In Media

Supreme Court verdict upholding Section 377 of the IPC

11 December 2013
Delhi, India

Black Day for Human Rights in India

Human rights activists across the country were deeply disappointed with the decision of the Supreme Court in Suresh Kumar Kaushal v. Naz Foundation to overturn the historic Delhi High Court judgement of 2009, which decriminalised homosexuality in India. CREA believes that the decision to set aside that historic and progressive judgement is an unconscionable blow to people’s fundamental rights to equality and freedom from discrimination, violence, and harassment. This is a huge setback not just for the LGBT movement in this country and elsewhere, but also for human rights everywhere.


On 11 December 2013, the Supreme Court judgement upheld Section 377 of the Indian Penal Code, a colonial law that makes criminals out of thousands of consenting adults in India. This judgement ignores the spirit of inclusiveness, which is at the heart of the Indian Constitution, as envisioned by the founders of this plural and diverse democracy. It tragically abandons the principle of constitutional morality ─ the principle that subjective moralities or majority views cannot be allowed to marginalise and exclude minority communities. In the long history of the Supreme Court’s judgements that affirm human rights, this judgement marks a low point where the fundamental rights of citizens have been contracted, and stands together with the decisions upholding the Emergency and Mathura rape case.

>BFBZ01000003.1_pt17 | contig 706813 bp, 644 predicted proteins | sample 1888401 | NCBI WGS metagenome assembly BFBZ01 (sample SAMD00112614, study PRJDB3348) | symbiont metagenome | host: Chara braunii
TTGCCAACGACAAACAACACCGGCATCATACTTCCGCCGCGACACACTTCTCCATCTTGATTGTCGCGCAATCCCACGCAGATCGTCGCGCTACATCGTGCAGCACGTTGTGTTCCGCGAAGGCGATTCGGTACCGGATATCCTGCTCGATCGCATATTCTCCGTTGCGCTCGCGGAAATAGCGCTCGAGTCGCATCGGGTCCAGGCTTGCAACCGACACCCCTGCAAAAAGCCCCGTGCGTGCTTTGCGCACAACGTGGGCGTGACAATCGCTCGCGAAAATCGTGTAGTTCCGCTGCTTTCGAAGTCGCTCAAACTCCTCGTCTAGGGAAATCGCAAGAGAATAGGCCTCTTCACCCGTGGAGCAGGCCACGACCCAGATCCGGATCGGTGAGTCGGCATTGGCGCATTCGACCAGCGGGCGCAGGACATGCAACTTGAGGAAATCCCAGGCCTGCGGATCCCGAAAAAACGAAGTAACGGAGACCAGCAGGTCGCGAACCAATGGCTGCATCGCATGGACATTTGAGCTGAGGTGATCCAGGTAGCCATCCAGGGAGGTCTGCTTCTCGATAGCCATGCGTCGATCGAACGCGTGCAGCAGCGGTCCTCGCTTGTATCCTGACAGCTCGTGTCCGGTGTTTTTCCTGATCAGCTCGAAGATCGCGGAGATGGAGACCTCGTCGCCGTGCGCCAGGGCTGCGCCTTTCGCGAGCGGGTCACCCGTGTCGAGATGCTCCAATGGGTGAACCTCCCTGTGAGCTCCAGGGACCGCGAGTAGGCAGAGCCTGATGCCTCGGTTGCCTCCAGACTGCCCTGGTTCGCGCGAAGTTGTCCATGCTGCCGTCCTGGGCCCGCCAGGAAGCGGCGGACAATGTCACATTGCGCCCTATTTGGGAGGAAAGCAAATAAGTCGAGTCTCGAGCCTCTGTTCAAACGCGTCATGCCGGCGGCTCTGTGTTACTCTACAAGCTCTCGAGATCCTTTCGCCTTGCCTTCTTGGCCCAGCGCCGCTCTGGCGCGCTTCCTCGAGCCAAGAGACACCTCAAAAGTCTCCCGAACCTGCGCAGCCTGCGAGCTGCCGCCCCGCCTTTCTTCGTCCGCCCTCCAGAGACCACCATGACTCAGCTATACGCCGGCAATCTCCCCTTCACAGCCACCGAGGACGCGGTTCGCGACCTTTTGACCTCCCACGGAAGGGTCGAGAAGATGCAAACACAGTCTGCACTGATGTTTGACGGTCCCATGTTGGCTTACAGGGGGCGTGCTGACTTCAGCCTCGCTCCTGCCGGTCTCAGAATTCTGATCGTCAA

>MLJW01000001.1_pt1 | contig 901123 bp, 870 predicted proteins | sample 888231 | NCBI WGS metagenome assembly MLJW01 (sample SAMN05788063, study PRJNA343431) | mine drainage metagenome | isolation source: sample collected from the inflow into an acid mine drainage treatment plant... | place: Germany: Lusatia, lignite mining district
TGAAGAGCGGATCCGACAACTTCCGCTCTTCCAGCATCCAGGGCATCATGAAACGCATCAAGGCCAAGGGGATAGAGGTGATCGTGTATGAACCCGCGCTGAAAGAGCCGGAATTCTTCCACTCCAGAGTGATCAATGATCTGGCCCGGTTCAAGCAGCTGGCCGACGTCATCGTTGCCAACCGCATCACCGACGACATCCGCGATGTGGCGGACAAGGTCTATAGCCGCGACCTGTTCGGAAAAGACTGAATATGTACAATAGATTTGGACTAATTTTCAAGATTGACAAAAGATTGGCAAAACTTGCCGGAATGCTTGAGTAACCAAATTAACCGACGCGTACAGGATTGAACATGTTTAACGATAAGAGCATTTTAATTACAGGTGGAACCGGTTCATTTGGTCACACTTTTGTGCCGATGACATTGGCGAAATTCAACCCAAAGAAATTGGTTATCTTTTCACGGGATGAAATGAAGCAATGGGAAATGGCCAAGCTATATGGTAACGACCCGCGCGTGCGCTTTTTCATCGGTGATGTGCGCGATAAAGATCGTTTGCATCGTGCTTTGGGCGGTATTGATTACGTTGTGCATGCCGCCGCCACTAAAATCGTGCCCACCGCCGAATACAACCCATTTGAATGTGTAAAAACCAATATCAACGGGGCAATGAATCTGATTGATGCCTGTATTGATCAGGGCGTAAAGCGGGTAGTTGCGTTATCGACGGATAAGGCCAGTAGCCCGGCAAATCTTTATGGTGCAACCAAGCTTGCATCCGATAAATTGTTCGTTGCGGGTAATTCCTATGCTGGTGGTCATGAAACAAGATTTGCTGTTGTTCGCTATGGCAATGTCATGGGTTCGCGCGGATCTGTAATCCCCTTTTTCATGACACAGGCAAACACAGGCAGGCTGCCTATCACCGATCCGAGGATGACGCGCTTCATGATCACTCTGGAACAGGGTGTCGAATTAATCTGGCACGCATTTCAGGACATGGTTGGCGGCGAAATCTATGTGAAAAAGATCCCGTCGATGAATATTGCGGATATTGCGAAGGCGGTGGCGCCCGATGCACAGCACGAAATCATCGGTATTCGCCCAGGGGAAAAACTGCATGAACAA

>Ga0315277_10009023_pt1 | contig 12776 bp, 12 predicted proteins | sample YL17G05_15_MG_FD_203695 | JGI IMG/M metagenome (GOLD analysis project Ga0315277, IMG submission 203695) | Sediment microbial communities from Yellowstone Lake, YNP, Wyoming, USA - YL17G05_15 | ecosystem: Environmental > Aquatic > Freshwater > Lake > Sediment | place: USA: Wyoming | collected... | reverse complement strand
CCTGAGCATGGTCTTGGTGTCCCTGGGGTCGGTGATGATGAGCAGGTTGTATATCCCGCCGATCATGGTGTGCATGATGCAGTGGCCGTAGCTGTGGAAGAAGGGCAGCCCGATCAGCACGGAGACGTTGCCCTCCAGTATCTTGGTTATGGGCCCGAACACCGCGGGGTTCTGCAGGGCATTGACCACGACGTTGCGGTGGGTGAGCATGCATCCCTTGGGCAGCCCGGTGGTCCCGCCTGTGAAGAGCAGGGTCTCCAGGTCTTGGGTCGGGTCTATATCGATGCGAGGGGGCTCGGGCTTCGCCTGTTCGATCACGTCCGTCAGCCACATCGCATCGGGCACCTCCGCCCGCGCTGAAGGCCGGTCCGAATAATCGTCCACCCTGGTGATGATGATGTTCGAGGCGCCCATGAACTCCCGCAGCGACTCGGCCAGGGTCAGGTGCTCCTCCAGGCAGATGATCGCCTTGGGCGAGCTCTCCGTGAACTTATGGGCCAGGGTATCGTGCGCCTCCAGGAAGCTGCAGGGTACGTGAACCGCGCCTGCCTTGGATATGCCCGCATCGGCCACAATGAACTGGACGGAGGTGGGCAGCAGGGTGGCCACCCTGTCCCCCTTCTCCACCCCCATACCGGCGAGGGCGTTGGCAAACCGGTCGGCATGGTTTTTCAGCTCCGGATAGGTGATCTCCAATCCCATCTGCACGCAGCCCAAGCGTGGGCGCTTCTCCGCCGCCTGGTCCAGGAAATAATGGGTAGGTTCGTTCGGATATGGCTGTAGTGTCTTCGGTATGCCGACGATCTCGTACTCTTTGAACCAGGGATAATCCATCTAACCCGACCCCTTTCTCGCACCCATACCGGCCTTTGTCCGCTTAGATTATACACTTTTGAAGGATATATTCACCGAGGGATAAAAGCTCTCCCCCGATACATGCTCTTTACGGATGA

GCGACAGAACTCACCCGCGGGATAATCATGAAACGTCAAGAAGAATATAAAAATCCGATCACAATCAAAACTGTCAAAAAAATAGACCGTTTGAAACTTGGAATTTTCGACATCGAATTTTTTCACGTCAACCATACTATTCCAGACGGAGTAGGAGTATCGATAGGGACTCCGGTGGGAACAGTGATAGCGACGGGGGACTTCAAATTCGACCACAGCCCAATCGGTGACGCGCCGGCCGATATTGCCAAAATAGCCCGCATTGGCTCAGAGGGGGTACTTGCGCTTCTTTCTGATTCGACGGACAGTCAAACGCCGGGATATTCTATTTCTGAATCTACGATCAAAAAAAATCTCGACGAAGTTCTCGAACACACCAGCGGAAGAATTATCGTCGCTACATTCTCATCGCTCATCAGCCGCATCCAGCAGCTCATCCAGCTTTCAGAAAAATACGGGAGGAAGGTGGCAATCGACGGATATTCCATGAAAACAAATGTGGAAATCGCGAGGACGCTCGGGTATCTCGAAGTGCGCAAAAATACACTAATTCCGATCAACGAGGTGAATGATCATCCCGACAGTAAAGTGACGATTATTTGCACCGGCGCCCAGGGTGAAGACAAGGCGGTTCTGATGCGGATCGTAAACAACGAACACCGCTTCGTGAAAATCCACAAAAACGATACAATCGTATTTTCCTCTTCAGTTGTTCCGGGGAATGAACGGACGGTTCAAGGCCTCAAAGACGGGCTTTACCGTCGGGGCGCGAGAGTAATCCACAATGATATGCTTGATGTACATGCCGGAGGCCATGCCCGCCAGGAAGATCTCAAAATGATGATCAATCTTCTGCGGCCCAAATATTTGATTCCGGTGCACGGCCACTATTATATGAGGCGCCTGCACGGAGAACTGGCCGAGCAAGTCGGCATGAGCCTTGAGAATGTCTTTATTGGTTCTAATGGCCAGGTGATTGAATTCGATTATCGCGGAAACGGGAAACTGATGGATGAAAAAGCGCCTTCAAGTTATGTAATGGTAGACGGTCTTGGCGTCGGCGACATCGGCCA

On 28 January 2014, the Supreme Court of India considered the review petitions submitted against the Section 377 verdict, and rejected all of them. The eight review petitions were filed by Union of India, Parents of LGBT persons, Naz Foundation, Voices Against 377, Shyam Benegal (director and screenwriter), Nivedita Menon and other academics, Shekhar Seshadri and other mental health professionals, Ratna Kapur and other law academics.


Unjust as these decisions are, our collective struggle and activism for all people’s basic human rights will continue, and is newly re-energised. The wheels of history are in motion, both in India and on the larger global stage, and the movement for LGBT rights and equality will move forward. Fundamental human rights are not conferred by any court, as the Delhi High Court stated in its judgement in 2009, they are merely confirmed by them. Despite the Supreme Court judgements, it is CREA’s unwavering belief that “the arc of history is long, but it bends towards justice”.